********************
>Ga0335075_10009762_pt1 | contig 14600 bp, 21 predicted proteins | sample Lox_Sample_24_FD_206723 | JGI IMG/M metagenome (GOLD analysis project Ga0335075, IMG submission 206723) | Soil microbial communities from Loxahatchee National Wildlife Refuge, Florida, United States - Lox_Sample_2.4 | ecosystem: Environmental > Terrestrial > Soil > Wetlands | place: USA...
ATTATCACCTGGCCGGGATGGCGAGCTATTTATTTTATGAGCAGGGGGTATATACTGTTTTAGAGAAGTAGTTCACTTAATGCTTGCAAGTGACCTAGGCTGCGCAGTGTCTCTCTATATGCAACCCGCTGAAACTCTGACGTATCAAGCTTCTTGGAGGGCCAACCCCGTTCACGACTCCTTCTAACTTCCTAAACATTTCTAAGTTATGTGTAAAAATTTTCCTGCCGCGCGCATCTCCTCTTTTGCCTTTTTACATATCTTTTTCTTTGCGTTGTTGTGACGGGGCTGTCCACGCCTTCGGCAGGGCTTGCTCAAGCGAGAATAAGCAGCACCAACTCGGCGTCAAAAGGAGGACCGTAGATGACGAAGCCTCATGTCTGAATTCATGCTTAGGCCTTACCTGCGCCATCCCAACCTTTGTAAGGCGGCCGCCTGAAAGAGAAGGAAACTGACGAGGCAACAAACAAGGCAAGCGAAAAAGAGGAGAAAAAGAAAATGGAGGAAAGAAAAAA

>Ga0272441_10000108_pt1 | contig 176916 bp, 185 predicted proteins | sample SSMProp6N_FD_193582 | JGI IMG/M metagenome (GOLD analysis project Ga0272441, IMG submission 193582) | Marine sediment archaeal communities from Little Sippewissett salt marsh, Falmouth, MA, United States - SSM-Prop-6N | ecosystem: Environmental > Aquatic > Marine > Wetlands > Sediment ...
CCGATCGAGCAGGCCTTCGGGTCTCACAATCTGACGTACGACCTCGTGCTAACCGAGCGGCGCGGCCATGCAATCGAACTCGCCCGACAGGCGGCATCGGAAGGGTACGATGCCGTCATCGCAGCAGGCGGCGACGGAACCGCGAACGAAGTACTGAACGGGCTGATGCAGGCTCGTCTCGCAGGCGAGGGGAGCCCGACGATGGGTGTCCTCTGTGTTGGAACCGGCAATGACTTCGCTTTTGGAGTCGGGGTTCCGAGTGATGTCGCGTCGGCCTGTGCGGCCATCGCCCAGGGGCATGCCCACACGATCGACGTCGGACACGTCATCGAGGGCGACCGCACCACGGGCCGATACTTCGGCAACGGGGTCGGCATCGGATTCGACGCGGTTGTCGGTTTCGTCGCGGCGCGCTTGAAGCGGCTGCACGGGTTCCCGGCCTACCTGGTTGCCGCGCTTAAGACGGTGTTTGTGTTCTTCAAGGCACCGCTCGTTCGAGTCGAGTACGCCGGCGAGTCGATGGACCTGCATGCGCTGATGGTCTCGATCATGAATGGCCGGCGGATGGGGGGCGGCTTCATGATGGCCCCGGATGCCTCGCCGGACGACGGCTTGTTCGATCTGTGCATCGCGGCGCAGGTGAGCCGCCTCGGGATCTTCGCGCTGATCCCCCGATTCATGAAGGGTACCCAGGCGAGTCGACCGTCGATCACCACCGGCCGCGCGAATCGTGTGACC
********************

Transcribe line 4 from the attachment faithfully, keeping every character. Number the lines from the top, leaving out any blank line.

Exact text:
CCGATCGAGCAGGCCTTCGGGTCTCACAATCTGACGTACGACCTCGTGCTAACCGAGCGGCGCGGCCATGCAATCGAACTCGCCCGACAGGCGGCATCGGAAGGGTACGATGCCGTCATCGCAGCAGGCGGCGACGGAACCGCGAACGAAGTACTGAACGGGCTGATGCAGGCTCGTCTCGCAGGCGAGGGGAGCCCGACGATGGGTGTCCTCTGTGTTGGAACCGGCAATGACTTCGCTTTTGGAGTCGGGGTTCCGAGTGATGTCGCGTCGGCCTGTGCGGCCATCGCCCAGGGGCATGCCCACACGATCGACGTCGGACACGTCATCGAGGGCGACCGCACCACGGGCCGATACTTCGGCAACGGGGTCGGCATCGGATTCGACGCGGTTGTCGGTTTCGTCGCGGCGCGCTTGAAGCGGCTGCACGGGTTCCCGGCCTACCTGGTTGCCGCGCTTAAGACGGTGTTTGTGTTCTTCAAGGCACCGCTCGTTCGAGTCGAGTACGCCGGCGAGTCGATGGACCTGCATGCGCTGATGGTCTCGATCATGAATGGCCGGCGGATGGGGGGCGGCTTCATGATGGCCCCGGATGCCTCGCCGGACGACGGCTTGTTCGATCTGTGCATCGCGGCGCAGGTGAGCCGCCTCGGGATCTTCGCGCTGATCCCCCGATTCATGAAGGGTACCCAGGCGAGTCGACCGTCGATCACCACCGGCCGCGCGAATCGTGTGACC